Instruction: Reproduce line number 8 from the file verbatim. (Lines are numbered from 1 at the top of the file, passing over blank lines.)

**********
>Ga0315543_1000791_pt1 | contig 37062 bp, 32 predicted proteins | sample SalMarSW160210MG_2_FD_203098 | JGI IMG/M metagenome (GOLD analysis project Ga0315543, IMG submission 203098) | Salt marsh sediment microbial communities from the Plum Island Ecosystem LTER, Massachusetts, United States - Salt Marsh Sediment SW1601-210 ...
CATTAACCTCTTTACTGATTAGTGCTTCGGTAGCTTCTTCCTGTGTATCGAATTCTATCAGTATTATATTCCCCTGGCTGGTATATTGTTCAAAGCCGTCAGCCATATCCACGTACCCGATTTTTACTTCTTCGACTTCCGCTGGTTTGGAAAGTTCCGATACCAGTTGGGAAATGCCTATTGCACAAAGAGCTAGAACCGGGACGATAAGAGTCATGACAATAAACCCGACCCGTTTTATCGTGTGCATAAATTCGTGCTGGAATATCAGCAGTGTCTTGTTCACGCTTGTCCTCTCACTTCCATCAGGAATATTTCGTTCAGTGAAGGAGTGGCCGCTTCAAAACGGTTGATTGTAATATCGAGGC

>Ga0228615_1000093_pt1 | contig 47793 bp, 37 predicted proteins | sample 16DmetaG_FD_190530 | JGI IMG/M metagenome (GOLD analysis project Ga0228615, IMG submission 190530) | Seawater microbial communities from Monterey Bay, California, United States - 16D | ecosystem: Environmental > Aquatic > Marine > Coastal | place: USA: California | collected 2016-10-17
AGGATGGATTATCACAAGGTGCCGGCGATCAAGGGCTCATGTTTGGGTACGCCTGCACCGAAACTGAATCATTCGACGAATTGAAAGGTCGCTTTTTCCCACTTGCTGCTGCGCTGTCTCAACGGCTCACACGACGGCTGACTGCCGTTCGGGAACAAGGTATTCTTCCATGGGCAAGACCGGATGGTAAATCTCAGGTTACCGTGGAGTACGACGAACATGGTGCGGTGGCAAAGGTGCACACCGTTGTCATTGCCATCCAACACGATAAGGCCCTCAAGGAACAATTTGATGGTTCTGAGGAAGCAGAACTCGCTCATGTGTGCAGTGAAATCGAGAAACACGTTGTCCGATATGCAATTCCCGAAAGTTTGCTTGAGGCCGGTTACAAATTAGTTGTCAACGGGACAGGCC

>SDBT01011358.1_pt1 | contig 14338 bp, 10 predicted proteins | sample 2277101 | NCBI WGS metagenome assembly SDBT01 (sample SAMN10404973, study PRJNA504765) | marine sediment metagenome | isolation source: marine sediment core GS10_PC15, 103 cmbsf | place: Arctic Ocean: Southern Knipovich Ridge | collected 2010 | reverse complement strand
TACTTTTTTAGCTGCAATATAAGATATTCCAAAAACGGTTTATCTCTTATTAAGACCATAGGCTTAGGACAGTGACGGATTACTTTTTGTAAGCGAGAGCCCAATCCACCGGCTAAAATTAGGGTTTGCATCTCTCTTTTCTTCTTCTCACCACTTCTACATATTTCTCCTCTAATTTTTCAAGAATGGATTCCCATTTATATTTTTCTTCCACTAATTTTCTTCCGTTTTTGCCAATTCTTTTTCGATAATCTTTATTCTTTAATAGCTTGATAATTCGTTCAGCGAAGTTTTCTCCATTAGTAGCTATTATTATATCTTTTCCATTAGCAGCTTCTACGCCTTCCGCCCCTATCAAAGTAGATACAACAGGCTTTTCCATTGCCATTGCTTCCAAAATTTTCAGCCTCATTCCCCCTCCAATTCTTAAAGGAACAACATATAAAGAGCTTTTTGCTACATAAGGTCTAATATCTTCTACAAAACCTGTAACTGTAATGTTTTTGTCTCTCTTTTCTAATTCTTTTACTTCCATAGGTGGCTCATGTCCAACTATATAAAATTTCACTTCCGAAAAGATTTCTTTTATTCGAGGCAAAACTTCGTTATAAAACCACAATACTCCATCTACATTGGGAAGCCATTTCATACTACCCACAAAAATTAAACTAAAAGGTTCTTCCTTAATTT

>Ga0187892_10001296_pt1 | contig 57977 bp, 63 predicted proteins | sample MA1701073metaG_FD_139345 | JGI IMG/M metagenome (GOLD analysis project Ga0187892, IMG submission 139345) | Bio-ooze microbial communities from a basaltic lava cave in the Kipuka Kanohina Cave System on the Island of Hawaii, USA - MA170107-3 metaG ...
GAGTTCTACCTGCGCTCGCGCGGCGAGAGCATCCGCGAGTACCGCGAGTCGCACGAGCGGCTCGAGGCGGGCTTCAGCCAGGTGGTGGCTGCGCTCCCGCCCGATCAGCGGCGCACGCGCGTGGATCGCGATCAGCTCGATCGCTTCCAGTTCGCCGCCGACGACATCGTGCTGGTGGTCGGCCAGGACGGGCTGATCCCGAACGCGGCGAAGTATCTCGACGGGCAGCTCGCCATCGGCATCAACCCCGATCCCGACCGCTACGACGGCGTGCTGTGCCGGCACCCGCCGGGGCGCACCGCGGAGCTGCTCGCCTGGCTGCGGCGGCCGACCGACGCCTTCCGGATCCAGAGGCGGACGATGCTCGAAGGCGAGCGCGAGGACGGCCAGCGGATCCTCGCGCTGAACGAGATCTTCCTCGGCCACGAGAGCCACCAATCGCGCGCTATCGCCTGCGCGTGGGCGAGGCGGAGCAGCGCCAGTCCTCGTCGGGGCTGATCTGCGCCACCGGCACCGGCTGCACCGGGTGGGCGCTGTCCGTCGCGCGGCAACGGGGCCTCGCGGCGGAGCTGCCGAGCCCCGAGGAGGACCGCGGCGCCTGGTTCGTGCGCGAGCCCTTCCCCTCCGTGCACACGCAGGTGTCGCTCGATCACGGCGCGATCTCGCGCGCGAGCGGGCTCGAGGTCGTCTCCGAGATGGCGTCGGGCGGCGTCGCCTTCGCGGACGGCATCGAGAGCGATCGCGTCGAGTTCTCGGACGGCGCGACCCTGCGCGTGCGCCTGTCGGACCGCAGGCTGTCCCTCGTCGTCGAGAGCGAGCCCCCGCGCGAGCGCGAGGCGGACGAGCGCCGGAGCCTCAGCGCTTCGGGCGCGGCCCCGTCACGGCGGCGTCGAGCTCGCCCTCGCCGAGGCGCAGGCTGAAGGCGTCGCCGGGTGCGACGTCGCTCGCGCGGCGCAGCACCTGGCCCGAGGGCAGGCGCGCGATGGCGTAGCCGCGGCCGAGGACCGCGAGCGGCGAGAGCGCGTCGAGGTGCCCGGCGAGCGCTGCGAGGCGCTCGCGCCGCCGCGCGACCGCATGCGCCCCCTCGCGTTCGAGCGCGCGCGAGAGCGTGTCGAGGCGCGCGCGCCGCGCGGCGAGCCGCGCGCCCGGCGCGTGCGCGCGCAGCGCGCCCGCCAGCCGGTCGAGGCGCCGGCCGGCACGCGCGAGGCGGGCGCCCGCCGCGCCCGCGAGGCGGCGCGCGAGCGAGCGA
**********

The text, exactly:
GAGTTCTACCTGCGCTCGCGCGGCGAGAGCATCCGCGAGTACCGCGAGTCGCACGAGCGGCTCGAGGCGGGCTTCAGCCAGGTGGTGGCTGCGCTCCCGCCCGATCAGCGGCGCACGCGCGTGGATCGCGATCAGCTCGATCGCTTCCAGTTCGCCGCCGACGACATCGTGCTGGTGGTCGGCCAGGACGGGCTGATCCCGAACGCGGCGAAGTATCTCGACGGGCAGCTCGCCATCGGCATCAACCCCGATCCCGACCGCTACGACGGCGTGCTGTGCCGGCACCCGCCGGGGCGCACCGCGGAGCTGCTCGCCTGGCTGCGGCGGCCGACCGACGCCTTCCGGATCCAGAGGCGGACGATGCTCGAAGGCGAGCGCGAGGACGGCCAGCGGATCCTCGCGCTGAACGAGATCTTCCTCGGCCACGAGAGCCACCAATCGCGCGCTATCGCCTGCGCGTGGGCGAGGCGGAGCAGCGCCAGTCCTCGTCGGGGCTGATCTGCGCCACCGGCACCGGCTGCACCGGGTGGGCGCTGTCCGTCGCGCGGCAACGGGGCCTCGCGGCGGAGCTGCCGAGCCCCGAGGAGGACCGCGGCGCCTGGTTCGTGCGCGAGCCCTTCCCCTCCGTGCACACGCAGGTGTCGCTCGATCACGGCGCGATCTCGCGCGCGAGCGGGCTCGAGGTCGTCTCCGAGATGGCGTCGGGCGGCGTCGCCTTCGCGGACGGCATCGAGAGCGATCGCGTCGAGTTCTCGGACGGCGCGACCCTGCGCGTGCGCCTGTCGGACCGCAGGCTGTCCCTCGTCGTCGAGAGCGAGCCCCCGCGCGAGCGCGAGGCGGACGAGCGCCGGAGCCTCAGCGCTTCGGGCGCGGCCCCGTCACGGCGGCGTCGAGCTCGCCCTCGCCGAGGCGCAGGCTGAAGGCGTCGCCGGGTGCGACGTCGCTCGCGCGGCGCAGCACCTGGCCCGAGGGCAGGCGCGCGATGGCGTAGCCGCGGCCGAGGACCGCGAGCGGCGAGAGCGCGTCGAGGTGCCCGGCGAGCGCTGCGAGGCGCTCGCGCCGCCGCGCGACCGCATGCGCCCCCTCGCGTTCGAGCGCGCGCGAGAGCGTGTCGAGGCGCGCGCGCCGCGCGGCGAGCCGCGCGCCCGGCGCGTGCGCGCGCAGCGCGCCCGCCAGCCGGTCGAGGCGCCGGCCGGCACGCGCGAGGCGGGCGCCCGCCGCGCCCGCGAGGCGGCGCGCGAGCGAGCGA